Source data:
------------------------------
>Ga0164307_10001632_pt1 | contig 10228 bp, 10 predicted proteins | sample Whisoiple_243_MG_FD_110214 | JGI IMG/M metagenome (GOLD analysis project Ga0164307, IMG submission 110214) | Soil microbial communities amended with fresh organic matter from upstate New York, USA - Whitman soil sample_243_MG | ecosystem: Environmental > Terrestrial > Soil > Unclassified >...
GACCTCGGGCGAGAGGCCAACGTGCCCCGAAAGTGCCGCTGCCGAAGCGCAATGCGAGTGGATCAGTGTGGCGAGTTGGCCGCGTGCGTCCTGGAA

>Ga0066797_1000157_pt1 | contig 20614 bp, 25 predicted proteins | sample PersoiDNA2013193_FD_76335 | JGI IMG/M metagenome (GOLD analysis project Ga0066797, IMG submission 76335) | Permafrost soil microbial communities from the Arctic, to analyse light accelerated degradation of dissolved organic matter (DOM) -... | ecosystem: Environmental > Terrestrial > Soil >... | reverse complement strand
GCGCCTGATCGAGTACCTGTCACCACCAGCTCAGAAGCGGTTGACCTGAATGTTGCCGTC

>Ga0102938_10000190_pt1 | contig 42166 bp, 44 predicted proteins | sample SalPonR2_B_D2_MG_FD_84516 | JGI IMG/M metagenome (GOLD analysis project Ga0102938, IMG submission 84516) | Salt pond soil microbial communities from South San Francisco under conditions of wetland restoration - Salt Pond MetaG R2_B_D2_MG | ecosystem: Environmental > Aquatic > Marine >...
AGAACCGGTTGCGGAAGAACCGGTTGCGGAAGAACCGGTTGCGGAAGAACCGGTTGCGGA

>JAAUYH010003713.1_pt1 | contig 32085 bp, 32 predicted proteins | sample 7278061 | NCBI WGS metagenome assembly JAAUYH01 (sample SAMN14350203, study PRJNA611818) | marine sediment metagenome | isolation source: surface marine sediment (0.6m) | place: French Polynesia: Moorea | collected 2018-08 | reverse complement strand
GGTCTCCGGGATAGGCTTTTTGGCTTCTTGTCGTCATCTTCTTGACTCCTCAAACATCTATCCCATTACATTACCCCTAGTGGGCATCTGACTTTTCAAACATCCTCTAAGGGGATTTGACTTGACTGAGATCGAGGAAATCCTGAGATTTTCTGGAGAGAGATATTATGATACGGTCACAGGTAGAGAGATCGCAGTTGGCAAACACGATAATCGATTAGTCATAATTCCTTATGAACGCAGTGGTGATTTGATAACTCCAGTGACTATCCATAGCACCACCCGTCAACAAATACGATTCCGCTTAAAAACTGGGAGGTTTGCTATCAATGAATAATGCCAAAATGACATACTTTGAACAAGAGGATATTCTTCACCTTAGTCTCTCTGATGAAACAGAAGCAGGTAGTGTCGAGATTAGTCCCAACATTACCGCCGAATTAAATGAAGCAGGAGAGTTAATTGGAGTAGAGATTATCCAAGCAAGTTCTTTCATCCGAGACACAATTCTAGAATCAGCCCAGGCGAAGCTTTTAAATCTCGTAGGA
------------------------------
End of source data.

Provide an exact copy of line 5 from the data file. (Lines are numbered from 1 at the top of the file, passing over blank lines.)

>Ga0102938_10000190_pt1 | contig 42166 bp, 44 predicted proteins | sample SalPonR2_B_D2_MG_FD_84516 | JGI IMG/M metagenome (GOLD analysis project Ga0102938, IMG submission 84516) | Salt pond soil microbial communities from South San Francisco under conditions of wetland restoration - Salt Pond MetaG R2_B_D2_MG | ecosystem: Environmental > Aquatic > Marine >...